After the Bolshevik Revolution, Russian icon painters were out of jobs. In villages outside Moscow, Soviet authorities set up collectives of painters who used their skills to decorate boxes with scenes of Russian folk tales and Soviet heroes. Exquisite miniaturist painting reached its peak as Communism started to crumble in the 1990s.
A resident of nearby Washington County traveled in the USSR in the 1990s and purchased more than thirty of these works from artists there.
Russian lacquer miniaturists are once again free to paint religious works. These boxes, therefore, represent a particular moment in history, when tradition provided the wellspring for artists in a world upended by revolution.
High School Juried Show
May 8 to June 7, 2020
The Hyde’s annual High School Juried Show, celebrating its twenty-ninth year, has developed prestige and become a pinnacle of high school achievement for many young artists.
This year, The Hyde again invites students in grades 9 to 12 from the surrounding Warren, Washington, Saratoga, Hamilton, and Essex counties to apply. One hundred works will be selected as finalists from an average of 650 entries.
Transformations: The Art of John Van Alstine
June 20 to September 13, 2020
Wood and Feibes & Schmitt Galleries
Adirondacks-based artist John Van Alstine (b. 1952) combines found twentieth-century industrial steel with natural elements to examine the relationship between man and environment.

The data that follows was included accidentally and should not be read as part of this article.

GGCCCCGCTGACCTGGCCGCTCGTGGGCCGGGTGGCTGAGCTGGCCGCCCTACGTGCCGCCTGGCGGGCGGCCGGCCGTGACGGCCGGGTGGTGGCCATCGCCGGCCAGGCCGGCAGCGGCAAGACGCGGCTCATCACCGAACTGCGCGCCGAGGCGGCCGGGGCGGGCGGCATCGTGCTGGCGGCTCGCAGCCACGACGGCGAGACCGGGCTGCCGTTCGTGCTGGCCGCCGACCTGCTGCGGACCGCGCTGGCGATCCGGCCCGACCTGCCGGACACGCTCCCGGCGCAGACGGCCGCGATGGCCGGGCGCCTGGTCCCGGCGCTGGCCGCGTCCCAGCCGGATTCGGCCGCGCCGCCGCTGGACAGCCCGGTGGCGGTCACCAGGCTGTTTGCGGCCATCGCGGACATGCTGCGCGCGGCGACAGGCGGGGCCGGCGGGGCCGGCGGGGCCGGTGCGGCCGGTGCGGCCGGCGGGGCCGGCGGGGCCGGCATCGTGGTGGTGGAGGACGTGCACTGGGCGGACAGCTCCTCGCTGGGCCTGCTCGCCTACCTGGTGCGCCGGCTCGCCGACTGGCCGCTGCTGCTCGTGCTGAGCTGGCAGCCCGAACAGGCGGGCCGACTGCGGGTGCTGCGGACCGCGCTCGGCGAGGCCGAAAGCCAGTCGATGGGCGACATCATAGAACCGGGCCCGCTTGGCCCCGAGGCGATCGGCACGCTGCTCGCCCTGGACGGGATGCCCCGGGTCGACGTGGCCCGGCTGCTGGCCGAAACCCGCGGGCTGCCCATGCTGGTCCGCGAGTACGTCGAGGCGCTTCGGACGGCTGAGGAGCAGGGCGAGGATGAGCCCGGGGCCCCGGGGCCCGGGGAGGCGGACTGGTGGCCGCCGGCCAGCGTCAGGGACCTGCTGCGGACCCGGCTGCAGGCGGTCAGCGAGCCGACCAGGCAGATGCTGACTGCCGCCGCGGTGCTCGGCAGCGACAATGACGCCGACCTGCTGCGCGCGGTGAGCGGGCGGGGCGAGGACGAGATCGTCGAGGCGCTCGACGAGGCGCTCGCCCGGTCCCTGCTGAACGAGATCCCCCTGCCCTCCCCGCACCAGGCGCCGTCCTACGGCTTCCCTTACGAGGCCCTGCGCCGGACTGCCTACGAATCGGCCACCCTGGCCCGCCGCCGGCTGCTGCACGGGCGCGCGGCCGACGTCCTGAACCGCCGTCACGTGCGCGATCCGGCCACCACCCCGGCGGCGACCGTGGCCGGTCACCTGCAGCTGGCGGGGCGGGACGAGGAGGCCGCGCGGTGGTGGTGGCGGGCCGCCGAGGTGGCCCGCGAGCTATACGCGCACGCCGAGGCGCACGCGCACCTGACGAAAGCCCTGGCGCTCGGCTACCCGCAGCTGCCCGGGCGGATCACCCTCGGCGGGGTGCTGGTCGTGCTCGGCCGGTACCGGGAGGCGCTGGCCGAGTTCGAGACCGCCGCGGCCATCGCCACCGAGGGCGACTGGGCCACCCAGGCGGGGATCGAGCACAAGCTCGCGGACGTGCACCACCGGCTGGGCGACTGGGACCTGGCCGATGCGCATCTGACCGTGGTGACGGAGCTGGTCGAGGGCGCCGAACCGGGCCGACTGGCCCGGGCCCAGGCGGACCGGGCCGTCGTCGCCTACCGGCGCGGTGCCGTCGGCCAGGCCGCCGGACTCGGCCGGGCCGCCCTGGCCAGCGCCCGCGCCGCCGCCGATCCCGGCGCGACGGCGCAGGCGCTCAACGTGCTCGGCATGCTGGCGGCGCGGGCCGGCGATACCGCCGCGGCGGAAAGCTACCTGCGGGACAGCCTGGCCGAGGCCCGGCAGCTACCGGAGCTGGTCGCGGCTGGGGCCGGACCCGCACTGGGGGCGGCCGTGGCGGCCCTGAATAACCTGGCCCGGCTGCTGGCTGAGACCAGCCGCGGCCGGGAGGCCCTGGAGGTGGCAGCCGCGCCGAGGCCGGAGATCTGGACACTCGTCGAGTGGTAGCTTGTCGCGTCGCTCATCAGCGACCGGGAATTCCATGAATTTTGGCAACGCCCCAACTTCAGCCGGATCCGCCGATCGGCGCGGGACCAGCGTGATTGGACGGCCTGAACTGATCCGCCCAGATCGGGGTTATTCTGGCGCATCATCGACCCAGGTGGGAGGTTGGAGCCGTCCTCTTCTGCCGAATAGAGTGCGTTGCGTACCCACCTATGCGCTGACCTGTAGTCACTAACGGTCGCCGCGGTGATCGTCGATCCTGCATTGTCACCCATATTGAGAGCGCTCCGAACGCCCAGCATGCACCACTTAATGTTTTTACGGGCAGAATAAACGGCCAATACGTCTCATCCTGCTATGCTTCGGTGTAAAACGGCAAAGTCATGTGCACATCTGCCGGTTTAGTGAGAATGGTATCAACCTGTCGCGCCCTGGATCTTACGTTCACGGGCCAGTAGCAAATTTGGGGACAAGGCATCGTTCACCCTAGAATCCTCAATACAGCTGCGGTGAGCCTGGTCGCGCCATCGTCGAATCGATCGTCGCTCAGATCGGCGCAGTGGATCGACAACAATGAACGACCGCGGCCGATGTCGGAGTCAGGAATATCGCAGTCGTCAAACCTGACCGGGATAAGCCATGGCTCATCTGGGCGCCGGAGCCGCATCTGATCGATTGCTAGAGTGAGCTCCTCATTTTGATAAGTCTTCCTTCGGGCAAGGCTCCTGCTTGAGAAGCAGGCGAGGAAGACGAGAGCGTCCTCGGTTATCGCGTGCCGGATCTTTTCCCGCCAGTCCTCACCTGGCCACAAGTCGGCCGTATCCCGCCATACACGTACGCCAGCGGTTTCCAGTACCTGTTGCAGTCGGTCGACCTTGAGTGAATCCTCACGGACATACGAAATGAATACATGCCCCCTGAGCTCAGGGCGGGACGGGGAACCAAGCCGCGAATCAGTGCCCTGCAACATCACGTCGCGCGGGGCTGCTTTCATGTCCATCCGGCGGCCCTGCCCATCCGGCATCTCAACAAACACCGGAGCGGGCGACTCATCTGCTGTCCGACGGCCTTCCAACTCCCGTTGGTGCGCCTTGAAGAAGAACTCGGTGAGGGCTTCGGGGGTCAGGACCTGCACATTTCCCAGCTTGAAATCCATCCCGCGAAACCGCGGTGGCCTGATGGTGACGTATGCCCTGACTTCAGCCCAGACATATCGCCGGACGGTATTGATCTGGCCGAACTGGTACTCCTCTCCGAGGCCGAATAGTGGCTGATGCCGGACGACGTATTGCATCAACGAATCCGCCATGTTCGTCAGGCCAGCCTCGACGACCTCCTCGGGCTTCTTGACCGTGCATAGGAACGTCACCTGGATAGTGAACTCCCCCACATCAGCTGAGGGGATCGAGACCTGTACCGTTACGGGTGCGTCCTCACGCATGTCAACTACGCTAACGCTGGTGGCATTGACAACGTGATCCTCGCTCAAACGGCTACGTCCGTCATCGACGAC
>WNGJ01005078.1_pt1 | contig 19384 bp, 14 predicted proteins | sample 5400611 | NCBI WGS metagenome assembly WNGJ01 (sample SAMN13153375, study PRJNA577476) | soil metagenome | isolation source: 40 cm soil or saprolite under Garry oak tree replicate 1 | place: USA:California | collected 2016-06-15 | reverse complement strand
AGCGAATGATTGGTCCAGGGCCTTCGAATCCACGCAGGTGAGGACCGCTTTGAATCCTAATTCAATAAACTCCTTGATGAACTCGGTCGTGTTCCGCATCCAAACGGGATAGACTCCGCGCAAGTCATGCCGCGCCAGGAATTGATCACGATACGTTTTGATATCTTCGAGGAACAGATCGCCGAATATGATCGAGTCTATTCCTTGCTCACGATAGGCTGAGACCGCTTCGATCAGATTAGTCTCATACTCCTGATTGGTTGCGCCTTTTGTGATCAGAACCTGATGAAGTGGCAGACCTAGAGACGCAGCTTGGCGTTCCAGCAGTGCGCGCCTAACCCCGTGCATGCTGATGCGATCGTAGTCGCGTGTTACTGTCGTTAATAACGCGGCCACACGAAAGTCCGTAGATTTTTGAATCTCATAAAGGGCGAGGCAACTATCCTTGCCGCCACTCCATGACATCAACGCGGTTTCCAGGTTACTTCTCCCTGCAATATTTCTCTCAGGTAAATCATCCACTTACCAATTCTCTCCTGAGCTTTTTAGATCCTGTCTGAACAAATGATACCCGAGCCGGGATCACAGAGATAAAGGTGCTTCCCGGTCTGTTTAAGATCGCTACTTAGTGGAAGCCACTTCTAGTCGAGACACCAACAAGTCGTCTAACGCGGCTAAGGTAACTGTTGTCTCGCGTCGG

A graduate of St. Lawrence University, his sculptures explore the relationship of the artist and their work, drawing parallels to Sisyphean mythology. Van Alstine’s works have been exhibited throughout the United States, Asia, and Europe, and are included in major institutions, including The Smithsonian’s Hirshhorn Museum and Sculpture Garden.
Curated by Caroline Welsh, art historian and director emerita of Adirondack Experience.
J.S. Wooley, Adirondack Photographer
June 20 to September 13, 2020
Whitney-Renz, Hoopes, and Rotunda Galleries
J.S. Wooley (1867–1943) lived and worked in the Adirondack foothills throughout his life. From 1908 to 1923, he served as the official photographer of Silver Bay, during which time he created iconic images of Lake George and the surrounding Adirondack mountains. This exhibition offers a glimpse into the region’s past and its sustaining beauty.
Curated by Richard Timberlake and Caroline Welsh. Timberlake is owner and operator of Timberlake Photos in Saratoga Springs.
Handstitched Worlds: The Cartography of Quilts
Sunday, October 11, 2020, to Sunday, January 3, 2021
Drawn from the extraordinary national collection of the American Museum of Folk Art, this exhibition will present more than two dozen American quilts. The intricate works are a testament to the handiwork of generations of textile artists, and tell stories from a lasting legacy of resourcefulness and creativity.
“Infused with history and memory, quilts are living records of our traditions, experiences, relationships, beliefs, and future aspirations. In the same way that a map is a pocket-sized abstraction of the world beyond what can be seen a quiltmaker’s choice of fabric and design reveals insights into the topography of her world and her place within it,” says Sarah Margoles-Pineo, the exhibition’s curator.
This exhibition has been organized by the American Folk Art Museum, New York.